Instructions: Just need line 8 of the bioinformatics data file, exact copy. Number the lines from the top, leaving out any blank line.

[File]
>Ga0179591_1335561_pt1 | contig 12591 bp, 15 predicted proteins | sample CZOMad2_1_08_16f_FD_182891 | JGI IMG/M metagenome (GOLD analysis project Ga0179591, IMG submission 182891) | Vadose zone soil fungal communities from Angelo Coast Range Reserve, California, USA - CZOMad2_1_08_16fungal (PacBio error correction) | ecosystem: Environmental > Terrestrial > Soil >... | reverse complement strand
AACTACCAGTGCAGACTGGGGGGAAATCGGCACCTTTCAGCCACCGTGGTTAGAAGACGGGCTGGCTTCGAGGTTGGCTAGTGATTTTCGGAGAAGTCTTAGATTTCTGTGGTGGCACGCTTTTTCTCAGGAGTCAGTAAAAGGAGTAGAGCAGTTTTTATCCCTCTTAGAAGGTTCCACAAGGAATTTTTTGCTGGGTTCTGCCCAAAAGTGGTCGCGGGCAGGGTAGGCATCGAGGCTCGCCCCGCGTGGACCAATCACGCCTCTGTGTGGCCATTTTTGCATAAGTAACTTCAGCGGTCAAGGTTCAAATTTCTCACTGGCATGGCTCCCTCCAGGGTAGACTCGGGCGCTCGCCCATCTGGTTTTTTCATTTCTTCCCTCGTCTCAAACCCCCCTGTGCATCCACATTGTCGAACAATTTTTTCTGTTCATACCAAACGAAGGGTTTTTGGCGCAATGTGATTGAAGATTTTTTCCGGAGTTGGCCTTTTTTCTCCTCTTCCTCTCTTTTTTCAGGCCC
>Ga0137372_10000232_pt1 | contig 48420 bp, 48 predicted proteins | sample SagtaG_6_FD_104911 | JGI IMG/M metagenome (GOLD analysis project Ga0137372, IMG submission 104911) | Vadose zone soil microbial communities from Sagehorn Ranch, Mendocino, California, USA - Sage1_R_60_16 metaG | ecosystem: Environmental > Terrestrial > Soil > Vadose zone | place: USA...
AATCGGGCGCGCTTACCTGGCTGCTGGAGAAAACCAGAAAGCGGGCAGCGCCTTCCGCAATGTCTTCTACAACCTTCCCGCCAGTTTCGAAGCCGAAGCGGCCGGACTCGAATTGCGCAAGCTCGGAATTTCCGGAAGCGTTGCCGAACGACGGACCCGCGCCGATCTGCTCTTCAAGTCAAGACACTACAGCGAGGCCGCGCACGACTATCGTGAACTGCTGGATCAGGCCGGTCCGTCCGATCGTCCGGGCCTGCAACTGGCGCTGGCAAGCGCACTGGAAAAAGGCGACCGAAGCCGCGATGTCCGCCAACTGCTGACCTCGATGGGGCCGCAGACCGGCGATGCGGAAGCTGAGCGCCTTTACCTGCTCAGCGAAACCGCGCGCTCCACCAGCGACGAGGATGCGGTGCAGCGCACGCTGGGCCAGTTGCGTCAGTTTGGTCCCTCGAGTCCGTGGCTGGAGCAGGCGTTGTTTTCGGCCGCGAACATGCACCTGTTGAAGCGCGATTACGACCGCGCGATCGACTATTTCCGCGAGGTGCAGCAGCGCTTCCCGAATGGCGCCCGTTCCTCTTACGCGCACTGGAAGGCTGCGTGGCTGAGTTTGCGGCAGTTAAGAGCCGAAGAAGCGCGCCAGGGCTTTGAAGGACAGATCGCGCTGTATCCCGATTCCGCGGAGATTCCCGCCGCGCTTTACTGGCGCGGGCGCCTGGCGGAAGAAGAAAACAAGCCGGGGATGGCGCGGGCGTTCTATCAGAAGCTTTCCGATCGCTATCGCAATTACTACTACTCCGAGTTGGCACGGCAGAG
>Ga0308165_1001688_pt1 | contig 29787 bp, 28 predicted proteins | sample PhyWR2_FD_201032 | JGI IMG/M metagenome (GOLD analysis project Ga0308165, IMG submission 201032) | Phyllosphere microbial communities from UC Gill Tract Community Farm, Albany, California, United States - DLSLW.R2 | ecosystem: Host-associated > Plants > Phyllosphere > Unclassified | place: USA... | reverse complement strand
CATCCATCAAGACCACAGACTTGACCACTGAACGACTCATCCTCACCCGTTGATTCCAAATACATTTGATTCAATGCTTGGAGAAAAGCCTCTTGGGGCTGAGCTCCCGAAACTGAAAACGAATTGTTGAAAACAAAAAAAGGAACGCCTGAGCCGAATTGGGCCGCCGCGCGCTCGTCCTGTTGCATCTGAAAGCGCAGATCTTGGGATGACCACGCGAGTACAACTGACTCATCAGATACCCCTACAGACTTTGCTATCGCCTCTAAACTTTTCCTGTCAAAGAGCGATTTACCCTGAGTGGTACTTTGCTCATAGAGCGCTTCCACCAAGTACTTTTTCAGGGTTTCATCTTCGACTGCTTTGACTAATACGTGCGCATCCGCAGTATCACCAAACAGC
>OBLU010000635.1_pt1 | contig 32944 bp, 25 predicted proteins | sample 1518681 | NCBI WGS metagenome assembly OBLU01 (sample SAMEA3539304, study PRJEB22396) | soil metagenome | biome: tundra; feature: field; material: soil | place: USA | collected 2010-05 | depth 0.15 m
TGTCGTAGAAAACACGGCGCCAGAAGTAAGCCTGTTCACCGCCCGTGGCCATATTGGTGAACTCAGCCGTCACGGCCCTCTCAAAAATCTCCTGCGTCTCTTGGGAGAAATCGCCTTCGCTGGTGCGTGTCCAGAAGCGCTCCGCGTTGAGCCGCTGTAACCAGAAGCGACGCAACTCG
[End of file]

TGTCGTAGAAAACACGGCGCCAGAAGTAAGCCTGTTCACCGCCCGTGGCCATATTGGTGAACTCAGCCGTCACGGCCCTCTCAAAAATCTCCTGCGTCTCTTGGGAGAAATCGCCTTCGCTGGTGCGTGTCCAGAAGCGCTCCGCGTTGAGCCGCTGTAACCAGAAGCGACGCAACTCG